Sunday, September 6, 2009

Perl inheritance - The basics

We can implement inheritance in Perl using packages (as our "classes").
The following sample will demonstrate package inheritance:

First, Lets create our base package, in this sample, I have created a simple logger package which has a constructor and a "print" method:

# Module Name

package mylogger;
## Constructor
sub new {
  print "mylogger  :new\n";
  my $package = shift;
  return bless({}, $package);
## Print Method
sub print
    print "mylogger  :print - " . $_[1] . "\n";

If my main application will call this module:
use mylogger;
my $myLogger = mylogger->new();
$myLogger->print("Hello world");

The Ouput will be as following:
mylogger  :new
mylogger  :print - Hello world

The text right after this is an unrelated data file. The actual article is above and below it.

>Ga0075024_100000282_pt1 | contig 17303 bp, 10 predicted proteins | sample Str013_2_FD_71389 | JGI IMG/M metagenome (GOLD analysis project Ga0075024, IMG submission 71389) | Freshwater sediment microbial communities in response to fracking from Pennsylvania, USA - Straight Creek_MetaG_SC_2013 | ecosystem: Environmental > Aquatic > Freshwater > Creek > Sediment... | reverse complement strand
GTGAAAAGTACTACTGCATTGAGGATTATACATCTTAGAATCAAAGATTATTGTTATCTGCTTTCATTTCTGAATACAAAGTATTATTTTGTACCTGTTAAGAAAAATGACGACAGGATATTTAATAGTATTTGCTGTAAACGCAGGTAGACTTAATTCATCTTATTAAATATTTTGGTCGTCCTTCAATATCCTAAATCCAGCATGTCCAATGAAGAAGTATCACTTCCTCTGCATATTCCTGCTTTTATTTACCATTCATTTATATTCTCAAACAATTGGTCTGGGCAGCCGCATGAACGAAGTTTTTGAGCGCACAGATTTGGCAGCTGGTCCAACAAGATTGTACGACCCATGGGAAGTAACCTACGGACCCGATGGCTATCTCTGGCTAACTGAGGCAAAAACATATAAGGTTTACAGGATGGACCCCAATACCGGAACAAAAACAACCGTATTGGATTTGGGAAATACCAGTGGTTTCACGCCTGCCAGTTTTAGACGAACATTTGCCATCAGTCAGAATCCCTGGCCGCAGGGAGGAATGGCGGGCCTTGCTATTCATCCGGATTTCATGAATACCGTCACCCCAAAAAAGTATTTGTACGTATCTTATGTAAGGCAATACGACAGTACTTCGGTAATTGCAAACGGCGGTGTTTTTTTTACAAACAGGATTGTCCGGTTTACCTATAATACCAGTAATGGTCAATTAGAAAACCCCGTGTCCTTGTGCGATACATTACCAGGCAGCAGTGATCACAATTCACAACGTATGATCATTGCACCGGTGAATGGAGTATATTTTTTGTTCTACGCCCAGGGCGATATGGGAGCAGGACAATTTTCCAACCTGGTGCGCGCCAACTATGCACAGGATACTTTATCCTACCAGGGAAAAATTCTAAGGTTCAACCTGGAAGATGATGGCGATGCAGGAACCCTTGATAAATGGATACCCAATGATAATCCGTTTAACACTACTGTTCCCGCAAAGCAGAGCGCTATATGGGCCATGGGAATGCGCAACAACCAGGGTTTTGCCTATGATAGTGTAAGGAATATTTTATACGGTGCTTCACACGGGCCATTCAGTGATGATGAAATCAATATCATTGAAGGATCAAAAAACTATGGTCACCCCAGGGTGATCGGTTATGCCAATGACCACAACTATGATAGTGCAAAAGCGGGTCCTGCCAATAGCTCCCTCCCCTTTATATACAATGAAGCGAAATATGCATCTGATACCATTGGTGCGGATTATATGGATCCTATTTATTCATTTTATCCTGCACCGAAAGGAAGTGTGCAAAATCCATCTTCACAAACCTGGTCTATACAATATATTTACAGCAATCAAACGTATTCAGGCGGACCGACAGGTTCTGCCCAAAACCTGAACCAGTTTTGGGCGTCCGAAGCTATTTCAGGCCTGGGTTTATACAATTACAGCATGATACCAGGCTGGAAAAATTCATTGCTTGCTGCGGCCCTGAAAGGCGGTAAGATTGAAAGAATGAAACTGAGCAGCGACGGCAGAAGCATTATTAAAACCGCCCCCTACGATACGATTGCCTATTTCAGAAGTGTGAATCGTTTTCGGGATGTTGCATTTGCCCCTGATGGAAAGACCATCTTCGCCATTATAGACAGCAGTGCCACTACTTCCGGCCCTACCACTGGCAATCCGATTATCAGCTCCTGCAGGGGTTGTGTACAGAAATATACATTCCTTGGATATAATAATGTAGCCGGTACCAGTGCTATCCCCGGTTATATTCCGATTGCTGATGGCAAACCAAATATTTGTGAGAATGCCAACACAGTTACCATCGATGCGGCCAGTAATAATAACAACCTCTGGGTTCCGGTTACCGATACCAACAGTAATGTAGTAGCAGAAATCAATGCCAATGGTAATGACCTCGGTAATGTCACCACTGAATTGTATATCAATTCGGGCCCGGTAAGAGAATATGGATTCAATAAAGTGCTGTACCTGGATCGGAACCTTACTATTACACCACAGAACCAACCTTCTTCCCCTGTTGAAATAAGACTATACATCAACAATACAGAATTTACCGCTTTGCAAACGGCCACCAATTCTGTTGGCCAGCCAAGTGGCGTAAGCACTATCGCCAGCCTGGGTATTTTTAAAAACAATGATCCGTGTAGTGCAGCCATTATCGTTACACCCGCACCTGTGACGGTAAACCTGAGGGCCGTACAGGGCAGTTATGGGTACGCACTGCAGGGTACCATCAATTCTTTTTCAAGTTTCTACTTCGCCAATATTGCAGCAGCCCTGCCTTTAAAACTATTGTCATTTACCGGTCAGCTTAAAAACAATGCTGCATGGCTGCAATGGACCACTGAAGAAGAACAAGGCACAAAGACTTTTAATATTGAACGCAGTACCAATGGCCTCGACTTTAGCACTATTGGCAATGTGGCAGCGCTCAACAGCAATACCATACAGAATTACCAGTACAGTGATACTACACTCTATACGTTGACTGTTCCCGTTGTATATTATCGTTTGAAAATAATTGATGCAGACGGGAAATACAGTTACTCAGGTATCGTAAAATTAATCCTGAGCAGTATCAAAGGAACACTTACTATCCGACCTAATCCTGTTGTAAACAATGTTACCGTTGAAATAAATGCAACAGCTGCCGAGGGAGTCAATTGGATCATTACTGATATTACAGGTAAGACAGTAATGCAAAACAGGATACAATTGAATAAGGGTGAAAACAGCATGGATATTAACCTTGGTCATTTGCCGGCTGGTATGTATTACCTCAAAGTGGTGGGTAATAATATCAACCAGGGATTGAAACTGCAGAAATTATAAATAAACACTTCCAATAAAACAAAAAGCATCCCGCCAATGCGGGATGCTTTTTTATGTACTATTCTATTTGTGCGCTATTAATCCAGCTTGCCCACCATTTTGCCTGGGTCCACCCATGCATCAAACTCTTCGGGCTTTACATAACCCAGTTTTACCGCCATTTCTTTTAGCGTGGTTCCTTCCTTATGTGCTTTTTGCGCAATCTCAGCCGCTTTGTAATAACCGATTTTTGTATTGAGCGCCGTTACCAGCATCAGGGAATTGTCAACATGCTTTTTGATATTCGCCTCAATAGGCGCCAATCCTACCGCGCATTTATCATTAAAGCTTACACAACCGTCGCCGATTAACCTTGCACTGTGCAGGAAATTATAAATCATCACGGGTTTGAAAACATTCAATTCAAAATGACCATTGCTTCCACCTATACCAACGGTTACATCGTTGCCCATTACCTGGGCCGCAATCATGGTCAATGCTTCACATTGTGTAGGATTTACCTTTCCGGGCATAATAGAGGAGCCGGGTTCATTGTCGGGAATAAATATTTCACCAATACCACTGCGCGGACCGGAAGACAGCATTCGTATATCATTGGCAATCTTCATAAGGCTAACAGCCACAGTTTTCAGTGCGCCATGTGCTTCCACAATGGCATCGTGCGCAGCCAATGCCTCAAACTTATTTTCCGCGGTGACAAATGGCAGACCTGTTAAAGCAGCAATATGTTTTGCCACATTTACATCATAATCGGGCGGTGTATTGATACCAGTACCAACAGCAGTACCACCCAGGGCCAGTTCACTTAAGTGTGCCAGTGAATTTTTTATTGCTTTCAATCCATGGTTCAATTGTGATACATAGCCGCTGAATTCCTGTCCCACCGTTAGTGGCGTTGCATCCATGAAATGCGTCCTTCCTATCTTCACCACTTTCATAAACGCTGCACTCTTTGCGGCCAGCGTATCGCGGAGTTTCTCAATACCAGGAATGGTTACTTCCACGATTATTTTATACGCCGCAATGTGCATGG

Lets now create a newer logger which inherit the previous one and print the message time and date:
# Module Name
package newlogger;
use mylogger;
## Inherit from mylogger
our @ISA=qw(mylogger);
sub print
    print "newlogger :print - " . $_[1] . " (at ". localtime(time) .  ")\n";

Now, If we will call the new loggers following:
my $newlogger = newlogger->new();
$newlogger->print("Hello world");

The following output will appear:
mylogger  :new
newlogger :print - Hello world (at Sun Sep  6 22:00:52 2009)

OK, What happen here?
The first module is straight-forward, Please refer to my previous entry regarding Perl modules,
The second one act as following:
When newlogger->new() is being called, Perl start looking for the "new" method in the newlogger package, Since we don't have one, Perl try to look the requested method in the packages which are listed in the @ISA list.
Since we have a "new" method in our "mylogger" package, Perl call this function and do the following:
First its print the "mylogger  :new\n"  message.
Second its return a reference (by using bless) to the inserted package, which is "newlogger".

And since the "new" function returned a "newlogger" object, When the app call the $newlogger->print method, its actually calling the new method with the time stamp.